The Madrid Open will reach its conclusion tomorrow in a final worthy of the best indoor hard court matches and will oppose Roger Federer, aiming for his 10th clay court title and 20th Masters shield overall (did I mention that he and Rafa are into a very nice battle for them this season?), and Tomas Berdych, aiming for his second Masters 1000 (his only one already dating nearly seven years).
But as much as I’ve been admiring the eerie ice-clay ballet danced by Federer on this inhospitable surface, making me wonder, like a few people of my knowledge, if he really is from this planet or not, this Masters 1000 still feels like a sham and it’s with great pleasure that I’m welcoming the Internazionali BNL d’Italia, or Rome Masters to make short.
This week, it seems like an even bigger field, if possible, than last week, as Rome welcomes back Juan Mónaco, who’s been out since Monte Carlo due to an ankle sprain, as well as World no 4 Andy Murray, who skipped Madrid due to a lower back injury. Their comebacks are more than welcomed as we are nearing the French Open and after the debacle that was Madrid, coming back to get good results on clay is a must.
However, neither of the two are having a good draw and, to be completely honest, I don’t even know if Murray will pass his first match, as he may very well meet David Nalbandian, which would be a really tough way to get back on the saddle after a two-week layoff. Murray’s possible opponents, if he passes the Nalbandian test (unless the Argentine falls to a qualifier in the first round), are not easier, as he could meet Richard Gasquet in the round-of-16, then David Ferrer in the quarter-finals, before meeting Rafael Nadal in the semis. Tough ask, is it not?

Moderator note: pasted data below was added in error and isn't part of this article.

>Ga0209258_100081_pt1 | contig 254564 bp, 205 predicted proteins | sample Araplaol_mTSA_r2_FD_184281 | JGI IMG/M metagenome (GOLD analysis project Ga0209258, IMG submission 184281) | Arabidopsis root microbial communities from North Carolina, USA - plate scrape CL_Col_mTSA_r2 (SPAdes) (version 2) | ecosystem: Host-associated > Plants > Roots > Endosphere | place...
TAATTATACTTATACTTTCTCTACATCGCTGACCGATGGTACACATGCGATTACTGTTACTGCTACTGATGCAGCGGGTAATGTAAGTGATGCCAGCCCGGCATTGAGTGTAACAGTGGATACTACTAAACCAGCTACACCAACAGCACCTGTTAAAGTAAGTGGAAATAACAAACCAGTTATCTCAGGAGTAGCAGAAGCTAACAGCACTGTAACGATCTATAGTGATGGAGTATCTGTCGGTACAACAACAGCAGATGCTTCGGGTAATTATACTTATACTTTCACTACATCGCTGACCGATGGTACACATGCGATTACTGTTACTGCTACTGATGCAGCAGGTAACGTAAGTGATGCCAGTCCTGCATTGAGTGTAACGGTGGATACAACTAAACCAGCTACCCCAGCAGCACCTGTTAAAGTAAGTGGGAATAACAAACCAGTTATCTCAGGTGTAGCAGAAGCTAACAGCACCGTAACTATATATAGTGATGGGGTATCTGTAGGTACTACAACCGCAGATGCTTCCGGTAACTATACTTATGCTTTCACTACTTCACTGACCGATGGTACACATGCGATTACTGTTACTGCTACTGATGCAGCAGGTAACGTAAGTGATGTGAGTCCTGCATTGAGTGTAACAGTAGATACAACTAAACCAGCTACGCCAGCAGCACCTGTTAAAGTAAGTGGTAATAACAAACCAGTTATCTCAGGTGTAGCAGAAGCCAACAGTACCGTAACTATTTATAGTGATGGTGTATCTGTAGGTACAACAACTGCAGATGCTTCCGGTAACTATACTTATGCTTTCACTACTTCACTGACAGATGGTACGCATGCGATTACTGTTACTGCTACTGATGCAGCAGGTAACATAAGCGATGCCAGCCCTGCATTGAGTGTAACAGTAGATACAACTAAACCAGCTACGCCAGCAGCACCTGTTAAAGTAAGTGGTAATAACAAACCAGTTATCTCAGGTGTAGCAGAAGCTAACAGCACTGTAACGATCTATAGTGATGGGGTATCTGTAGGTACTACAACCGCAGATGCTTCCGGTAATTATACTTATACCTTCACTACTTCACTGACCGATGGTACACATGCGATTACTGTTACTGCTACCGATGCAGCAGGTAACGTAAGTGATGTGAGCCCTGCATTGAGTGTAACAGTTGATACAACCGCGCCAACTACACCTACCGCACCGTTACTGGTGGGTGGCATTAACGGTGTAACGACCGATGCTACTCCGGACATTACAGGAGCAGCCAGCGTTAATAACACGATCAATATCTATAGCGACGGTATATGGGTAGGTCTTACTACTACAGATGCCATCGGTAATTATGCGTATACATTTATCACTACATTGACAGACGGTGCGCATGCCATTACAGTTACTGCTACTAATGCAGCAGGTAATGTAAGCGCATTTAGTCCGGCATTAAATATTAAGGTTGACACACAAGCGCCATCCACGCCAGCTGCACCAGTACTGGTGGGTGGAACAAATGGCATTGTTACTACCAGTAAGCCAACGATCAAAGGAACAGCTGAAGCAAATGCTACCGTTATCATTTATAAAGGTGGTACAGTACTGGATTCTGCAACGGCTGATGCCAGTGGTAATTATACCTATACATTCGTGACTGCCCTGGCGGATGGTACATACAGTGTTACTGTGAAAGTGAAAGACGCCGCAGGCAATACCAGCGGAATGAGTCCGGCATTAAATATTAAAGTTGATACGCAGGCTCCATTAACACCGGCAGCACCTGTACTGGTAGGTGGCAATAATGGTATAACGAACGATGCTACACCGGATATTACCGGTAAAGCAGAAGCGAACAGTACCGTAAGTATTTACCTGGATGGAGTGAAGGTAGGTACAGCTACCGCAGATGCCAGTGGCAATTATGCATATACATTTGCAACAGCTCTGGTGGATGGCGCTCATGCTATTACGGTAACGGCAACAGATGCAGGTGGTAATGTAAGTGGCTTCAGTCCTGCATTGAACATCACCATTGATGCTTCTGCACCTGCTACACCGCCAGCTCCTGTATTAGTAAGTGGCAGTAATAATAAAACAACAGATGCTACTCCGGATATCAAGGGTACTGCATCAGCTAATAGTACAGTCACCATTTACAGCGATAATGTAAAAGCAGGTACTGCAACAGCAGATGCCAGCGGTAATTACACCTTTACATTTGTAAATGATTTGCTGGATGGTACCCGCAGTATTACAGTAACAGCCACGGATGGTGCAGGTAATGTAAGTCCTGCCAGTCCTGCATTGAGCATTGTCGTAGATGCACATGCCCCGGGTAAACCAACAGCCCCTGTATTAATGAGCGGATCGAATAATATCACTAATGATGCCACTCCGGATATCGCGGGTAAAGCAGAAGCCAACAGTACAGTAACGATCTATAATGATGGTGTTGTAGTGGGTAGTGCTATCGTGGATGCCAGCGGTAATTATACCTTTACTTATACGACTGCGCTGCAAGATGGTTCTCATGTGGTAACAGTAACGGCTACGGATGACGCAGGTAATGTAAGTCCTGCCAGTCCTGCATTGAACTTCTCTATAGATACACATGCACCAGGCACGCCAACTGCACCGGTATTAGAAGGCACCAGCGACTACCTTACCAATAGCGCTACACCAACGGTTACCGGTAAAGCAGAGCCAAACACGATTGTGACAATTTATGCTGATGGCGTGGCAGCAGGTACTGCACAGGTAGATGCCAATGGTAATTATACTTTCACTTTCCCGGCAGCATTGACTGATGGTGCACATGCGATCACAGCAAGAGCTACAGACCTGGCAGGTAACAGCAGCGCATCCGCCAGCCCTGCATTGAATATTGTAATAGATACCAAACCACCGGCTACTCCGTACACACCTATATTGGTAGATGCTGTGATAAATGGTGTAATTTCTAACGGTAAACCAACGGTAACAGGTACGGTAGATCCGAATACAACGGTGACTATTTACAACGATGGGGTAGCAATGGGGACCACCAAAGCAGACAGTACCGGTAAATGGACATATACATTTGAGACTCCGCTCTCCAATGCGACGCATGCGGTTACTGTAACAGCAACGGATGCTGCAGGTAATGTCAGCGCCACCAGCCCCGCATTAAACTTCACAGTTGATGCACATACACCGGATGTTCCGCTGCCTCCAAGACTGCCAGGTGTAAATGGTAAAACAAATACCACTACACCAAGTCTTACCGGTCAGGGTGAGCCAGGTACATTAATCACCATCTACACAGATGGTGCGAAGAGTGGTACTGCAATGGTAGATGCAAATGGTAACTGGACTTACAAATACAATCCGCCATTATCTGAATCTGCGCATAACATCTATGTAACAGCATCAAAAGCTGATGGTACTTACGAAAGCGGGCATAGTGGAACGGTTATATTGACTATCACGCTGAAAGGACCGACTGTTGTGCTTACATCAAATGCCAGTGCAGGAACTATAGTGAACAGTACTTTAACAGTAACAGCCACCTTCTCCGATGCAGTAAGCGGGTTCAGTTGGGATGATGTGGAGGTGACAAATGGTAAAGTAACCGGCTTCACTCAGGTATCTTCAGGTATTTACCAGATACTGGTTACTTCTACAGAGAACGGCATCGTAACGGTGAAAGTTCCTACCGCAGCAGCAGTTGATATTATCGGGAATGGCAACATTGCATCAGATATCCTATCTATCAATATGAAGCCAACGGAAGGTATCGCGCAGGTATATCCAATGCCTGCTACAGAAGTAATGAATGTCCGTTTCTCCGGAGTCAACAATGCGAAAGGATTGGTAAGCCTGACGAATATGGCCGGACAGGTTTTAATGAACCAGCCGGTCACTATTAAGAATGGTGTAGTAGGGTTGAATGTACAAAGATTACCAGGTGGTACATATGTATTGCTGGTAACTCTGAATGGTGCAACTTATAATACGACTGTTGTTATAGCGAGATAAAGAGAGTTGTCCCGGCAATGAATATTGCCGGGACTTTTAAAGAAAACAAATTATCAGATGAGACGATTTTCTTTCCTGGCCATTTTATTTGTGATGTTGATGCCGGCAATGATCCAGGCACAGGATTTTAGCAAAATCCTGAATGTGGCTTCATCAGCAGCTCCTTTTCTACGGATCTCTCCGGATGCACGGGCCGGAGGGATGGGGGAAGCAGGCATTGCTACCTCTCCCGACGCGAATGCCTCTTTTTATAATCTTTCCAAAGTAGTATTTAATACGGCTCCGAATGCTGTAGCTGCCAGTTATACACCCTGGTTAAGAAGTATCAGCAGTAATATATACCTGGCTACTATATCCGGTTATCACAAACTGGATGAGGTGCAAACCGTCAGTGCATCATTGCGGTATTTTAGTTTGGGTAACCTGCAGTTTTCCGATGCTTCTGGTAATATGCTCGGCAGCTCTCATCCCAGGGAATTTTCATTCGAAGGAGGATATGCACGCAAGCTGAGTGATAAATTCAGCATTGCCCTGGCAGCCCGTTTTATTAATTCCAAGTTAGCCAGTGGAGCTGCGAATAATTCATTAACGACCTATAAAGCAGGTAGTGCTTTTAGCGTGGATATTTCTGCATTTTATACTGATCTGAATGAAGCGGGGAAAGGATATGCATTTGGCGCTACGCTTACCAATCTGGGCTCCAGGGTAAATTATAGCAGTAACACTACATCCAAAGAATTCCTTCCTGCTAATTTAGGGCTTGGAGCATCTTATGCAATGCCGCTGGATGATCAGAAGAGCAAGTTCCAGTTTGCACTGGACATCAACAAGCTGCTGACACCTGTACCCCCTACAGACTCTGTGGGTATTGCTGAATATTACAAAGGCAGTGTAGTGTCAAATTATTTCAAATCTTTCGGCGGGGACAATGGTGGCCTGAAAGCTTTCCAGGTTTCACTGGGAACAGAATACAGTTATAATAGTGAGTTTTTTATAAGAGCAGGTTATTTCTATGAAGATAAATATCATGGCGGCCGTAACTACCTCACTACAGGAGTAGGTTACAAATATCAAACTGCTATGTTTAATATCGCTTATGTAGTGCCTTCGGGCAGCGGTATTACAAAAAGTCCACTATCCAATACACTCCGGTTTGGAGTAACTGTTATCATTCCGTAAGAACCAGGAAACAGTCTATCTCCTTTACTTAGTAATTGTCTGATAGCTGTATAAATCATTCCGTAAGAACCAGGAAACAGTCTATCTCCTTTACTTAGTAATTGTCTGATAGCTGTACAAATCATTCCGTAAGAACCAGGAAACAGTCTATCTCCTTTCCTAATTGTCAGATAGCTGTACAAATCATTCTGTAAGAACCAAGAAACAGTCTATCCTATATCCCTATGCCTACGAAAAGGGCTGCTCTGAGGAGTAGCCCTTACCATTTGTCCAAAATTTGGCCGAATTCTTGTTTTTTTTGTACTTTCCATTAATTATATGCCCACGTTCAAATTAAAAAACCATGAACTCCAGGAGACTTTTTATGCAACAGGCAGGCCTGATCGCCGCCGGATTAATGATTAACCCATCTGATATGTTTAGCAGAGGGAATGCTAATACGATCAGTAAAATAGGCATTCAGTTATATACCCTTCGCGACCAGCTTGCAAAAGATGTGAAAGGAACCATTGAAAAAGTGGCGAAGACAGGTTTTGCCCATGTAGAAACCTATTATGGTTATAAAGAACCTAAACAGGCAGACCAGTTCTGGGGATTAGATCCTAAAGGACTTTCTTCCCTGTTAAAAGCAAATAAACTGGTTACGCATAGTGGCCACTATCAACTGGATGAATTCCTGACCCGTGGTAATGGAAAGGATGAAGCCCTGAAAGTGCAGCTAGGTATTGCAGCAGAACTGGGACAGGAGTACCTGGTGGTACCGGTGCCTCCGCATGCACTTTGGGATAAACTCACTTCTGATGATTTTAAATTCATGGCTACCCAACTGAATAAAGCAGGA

As for Mónaco, he will face a qualifier for starters and we can then have an all-Argentine encounter between him and Juan Ignacio Chela in round 2, if Chela defeats Radek Stepanek. Then, Novak Djokovic will likely await in the round-of-16. It’s a tough ask for a healthy player, so I cannot imagine for one coming back from a serious injury!
The most unlucky player of the draw, however, is Milos Raonic. The Canadian has a good (if not easy) first round against the tricky but not so tricky anymore Florian Mayer… before meeting Rafael Nadal! After Murray in Barcelona, and Roger Federer in Madrid, here is Nadal. Will he fall into Novak Djokovic’s quarter in Roland Garros to complete the top 4 meetings on clay?
As for Roger Federer, he has a pretty decent draw, although a meeting with a now healthy and more aggressive than ever Carlos Berlocq in round 2 would make a very interesting match to follow. I’m also sure that many are already salivating at the prospect of a possible rematch with John Isner after their Indian Wells finals, but most of all after Isner had defeated Federer on clay in Fribourg in the first round of the Davis Cup earlier this year. However, as this meeting would be in quarter-finals, nothing is assured.
It is not an easy draw for anyone, although I’m pretty sure that both Djokovic and Nadal will be eager to prove that they are still the men to beat on clay, although I would never discard Roger Federer on any surface, be it clay (where he excels), hard, grass, or even, as we’ve seen this week, ice.
Main draw action, as well as the end of the qualifying, starts tomorrow. Ciao Roma! I’m happy to see you again!